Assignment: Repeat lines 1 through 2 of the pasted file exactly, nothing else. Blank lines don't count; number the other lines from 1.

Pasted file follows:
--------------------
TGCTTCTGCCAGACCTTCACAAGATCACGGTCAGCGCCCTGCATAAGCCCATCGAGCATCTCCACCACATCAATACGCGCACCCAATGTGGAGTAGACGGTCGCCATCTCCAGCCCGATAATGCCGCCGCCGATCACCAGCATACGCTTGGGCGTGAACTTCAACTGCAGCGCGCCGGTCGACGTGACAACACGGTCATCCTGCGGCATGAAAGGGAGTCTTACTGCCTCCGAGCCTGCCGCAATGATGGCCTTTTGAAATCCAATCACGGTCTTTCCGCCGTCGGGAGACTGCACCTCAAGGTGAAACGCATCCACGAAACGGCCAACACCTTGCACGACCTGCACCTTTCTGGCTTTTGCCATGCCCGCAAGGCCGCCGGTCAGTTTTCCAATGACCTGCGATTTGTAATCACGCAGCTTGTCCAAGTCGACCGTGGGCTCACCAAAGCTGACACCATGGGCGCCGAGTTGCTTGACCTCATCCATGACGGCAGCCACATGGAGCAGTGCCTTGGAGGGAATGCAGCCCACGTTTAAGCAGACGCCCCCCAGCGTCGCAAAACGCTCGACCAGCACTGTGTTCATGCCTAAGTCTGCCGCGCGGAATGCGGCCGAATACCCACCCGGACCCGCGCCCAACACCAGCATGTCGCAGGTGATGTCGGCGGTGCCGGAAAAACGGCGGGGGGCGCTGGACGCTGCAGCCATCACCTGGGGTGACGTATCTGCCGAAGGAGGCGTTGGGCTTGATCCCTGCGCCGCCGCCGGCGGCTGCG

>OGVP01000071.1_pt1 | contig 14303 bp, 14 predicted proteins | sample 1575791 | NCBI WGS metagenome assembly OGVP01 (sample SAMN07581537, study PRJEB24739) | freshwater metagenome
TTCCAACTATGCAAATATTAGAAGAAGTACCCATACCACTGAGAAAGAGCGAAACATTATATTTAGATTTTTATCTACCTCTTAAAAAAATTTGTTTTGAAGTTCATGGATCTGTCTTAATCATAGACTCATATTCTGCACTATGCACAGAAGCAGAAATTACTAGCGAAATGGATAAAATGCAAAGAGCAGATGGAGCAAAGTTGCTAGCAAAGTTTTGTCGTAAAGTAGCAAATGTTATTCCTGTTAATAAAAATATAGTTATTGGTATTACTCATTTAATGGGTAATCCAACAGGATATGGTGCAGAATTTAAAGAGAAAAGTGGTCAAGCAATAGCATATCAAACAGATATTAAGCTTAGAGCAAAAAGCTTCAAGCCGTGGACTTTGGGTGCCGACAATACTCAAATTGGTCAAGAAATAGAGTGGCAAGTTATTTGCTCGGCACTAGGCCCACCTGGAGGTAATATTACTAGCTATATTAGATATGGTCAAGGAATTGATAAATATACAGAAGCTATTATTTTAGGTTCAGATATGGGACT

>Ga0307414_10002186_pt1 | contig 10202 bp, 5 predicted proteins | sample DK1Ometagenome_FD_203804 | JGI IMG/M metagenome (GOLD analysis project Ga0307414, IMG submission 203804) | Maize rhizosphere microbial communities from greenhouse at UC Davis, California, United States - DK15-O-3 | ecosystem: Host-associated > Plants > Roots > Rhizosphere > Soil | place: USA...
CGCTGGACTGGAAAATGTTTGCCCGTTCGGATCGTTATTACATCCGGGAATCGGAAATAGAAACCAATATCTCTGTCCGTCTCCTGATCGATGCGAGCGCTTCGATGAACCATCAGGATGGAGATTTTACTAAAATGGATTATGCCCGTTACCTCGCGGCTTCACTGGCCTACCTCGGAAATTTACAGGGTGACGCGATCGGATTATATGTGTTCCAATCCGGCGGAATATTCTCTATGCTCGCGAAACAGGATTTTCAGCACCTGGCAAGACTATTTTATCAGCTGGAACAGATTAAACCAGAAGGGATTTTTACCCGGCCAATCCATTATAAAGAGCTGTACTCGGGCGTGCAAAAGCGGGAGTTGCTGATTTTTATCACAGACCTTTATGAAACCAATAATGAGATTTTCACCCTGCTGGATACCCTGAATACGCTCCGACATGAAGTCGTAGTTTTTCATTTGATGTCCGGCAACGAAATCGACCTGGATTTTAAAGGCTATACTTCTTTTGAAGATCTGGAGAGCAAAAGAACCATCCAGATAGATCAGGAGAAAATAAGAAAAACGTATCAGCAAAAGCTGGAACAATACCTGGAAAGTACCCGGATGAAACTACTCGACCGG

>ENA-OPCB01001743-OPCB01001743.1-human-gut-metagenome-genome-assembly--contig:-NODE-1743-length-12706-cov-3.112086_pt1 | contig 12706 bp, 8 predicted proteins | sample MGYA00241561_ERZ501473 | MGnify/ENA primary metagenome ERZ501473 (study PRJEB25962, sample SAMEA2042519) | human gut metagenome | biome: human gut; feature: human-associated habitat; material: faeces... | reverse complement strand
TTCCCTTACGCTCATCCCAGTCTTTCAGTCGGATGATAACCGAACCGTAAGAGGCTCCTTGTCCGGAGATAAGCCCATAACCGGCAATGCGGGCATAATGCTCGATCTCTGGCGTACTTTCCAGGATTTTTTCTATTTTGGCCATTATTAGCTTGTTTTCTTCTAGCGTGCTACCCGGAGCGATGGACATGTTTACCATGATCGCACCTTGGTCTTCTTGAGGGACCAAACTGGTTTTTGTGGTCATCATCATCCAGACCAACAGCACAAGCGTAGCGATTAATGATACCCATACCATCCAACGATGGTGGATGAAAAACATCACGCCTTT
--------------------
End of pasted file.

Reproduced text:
TGCTTCTGCCAGACCTTCACAAGATCACGGTCAGCGCCCTGCATAAGCCCATCGAGCATCTCCACCACATCAATACGCGCACCCAATGTGGAGTAGACGGTCGCCATCTCCAGCCCGATAATGCCGCCGCCGATCACCAGCATACGCTTGGGCGTGAACTTCAACTGCAGCGCGCCGGTCGACGTGACAACACGGTCATCCTGCGGCATGAAAGGGAGTCTTACTGCCTCCGAGCCTGCCGCAATGATGGCCTTTTGAAATCCAATCACGGTCTTTCCGCCGTCGGGAGACTGCACCTCAAGGTGAAACGCATCCACGAAACGGCCAACACCTTGCACGACCTGCACCTTTCTGGCTTTTGCCATGCCCGCAAGGCCGCCGGTCAGTTTTCCAATGACCTGCGATTTGTAATCACGCAGCTTGTCCAAGTCGACCGTGGGCTCACCAAAGCTGACACCATGGGCGCCGAGTTGCTTGACCTCATCCATGACGGCAGCCACATGGAGCAGTGCCTTGGAGGGAATGCAGCCCACGTTTAAGCAGACGCCCCCCAGCGTCGCAAAACGCTCGACCAGCACTGTGTTCATGCCTAAGTCTGCCGCGCGGAATGCGGCCGAATACCCACCCGGACCCGCGCCCAACACCAGCATGTCGCAGGTGATGTCGGCGGTGCCGGAAAAACGGCGGGGGGCGCTGGACGCTGCAGCCATCACCTGGGGTGACGTATCTGCCGAAGGAGGCGTTGGGCTTGATCCCTGCGCCGCCGCCGGCGGCTGCG

>OGVP01000071.1_pt1 | contig 14303 bp, 14 predicted proteins | sample 1575791 | NCBI WGS metagenome assembly OGVP01 (sample SAMN07581537, study PRJEB24739) | freshwater metagenome